Despite having central air, we'd be lost here without our box fans. With the exception of nights over 70 degrees, we put a box fan in the masterbedroom window every night of the year. I'm not kidding. Ten degrees outside? We've got a fan in the window bringing in that sweet, cold air!
In the summer, we run two box fans plus a ceiling fan in the kitchen (which is an amazing fan. With the exception of days we are gone away on vacation, that ceiling fan has run 24 hours a day, 7 days a week, for 24 years!). The more you can keep air circulating, the better your central air will run, and the better you will feel.
But fans attract dust. If you don't clean that dust, it attracts more dust, and then mold. If the dust gets caked onto the motor of your fan, your fan will stop working. And if you don't clean off that dust and mold, your fan is blowing dirty, unhealthy air around your house.
I take on the task of cleaning my two box fans twice a year. It takes me about an hour to do both fans. It's actually quite easy, especially with a battery-operated screwdriver or electric drill with a screwdriver bit.
If this is your first time doing something like this, take a pencil and make a little mark at the top of the fan cover, front and back, so when you go to put the covers back on, you can tell which is the top. Also, get out some kind of container to place all your screws (we used a paper plate). It's nothing but a waste of time to have to hunt around the floor for mis-laid screws!
First, I remove the six screws on the front cover, take off the plastic cover, flip the fan over, and remove the six screws on back, and take off that cover. (Obviously, you want to make sure your fan is unplugged before you do this.)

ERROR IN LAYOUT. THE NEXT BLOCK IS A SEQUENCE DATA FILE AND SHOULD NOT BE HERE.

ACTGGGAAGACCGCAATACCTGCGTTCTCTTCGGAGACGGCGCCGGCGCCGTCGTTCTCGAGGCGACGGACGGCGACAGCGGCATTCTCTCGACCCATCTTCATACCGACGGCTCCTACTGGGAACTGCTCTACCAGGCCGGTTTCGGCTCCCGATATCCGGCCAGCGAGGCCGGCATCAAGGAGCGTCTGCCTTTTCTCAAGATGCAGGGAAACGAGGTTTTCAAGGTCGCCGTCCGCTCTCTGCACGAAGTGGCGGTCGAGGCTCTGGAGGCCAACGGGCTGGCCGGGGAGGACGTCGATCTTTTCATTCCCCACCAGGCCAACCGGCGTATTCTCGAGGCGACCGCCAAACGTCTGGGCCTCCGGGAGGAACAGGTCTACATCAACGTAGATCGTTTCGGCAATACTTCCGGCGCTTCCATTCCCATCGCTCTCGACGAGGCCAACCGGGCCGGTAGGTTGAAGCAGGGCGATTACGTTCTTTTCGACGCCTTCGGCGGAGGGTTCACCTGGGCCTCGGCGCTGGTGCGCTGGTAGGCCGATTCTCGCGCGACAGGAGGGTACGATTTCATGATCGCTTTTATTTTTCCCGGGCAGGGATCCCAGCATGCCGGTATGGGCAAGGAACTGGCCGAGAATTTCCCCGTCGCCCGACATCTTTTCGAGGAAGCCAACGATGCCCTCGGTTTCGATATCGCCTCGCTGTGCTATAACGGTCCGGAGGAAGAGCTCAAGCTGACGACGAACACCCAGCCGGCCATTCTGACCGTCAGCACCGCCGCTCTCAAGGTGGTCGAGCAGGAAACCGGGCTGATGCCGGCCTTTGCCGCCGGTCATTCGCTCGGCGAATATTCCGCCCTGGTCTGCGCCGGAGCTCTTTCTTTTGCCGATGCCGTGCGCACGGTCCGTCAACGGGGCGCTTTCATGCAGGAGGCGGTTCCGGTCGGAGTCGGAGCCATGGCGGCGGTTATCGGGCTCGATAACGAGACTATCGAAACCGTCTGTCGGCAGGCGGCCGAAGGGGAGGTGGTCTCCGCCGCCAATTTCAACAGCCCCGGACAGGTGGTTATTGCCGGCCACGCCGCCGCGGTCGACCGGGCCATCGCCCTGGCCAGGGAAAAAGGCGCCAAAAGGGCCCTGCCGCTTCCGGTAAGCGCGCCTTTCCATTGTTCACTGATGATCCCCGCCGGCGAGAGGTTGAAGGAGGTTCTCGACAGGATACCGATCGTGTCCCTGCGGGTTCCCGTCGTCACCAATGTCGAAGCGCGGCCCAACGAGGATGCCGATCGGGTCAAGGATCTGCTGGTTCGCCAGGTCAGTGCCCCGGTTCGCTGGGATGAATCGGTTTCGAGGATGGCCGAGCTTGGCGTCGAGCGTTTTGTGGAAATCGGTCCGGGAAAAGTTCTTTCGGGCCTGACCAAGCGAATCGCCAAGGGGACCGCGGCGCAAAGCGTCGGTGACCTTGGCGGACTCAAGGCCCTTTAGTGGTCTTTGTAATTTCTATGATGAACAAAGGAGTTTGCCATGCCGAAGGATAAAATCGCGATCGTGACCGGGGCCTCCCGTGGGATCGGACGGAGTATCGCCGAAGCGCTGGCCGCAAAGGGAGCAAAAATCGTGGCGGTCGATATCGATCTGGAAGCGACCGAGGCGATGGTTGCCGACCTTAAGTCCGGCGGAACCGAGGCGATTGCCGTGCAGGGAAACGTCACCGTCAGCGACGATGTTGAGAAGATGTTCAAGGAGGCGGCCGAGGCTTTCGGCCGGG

Next I fill my kitchen sink with hot water and Pine-Sol cleaner. I bring the fan covers to the sink and wash them well, front and back of each cover. If your fan is really dust-caked, you may need to use some kind of brush between the grate of the fan. Keep at it until it's clean! If you're going through all the work of taking apart the fan, you don't want to put it back together if it's as clean as you can get it.
Then I get out my vacuum and put the small brush attachment on, and vac as much of the blades and motor and inside case of the fan as I can reach.
Then I bring a damp cloth (not dripping wet!) to the fan, and wipe down the front and back of each blade. Do NOT let water drip into the motor section of the fan. I also wipe down the inside of the fan case, the outside, and the on/off switch and handle.
I dry off the covers, bring them back to the fan, and put the screws back in (look for your pencil mark at the top of the panel if you made one), making sure to get the front cover and back cover placed correctly.
That's it! Free of dust and mold now, and no dust clogging up the back of the motor, your have just extended the life of your box fan, and improved the quality of air in your home.
And look -- I had a helper! Mr. B's first time with power tools. He did a great job.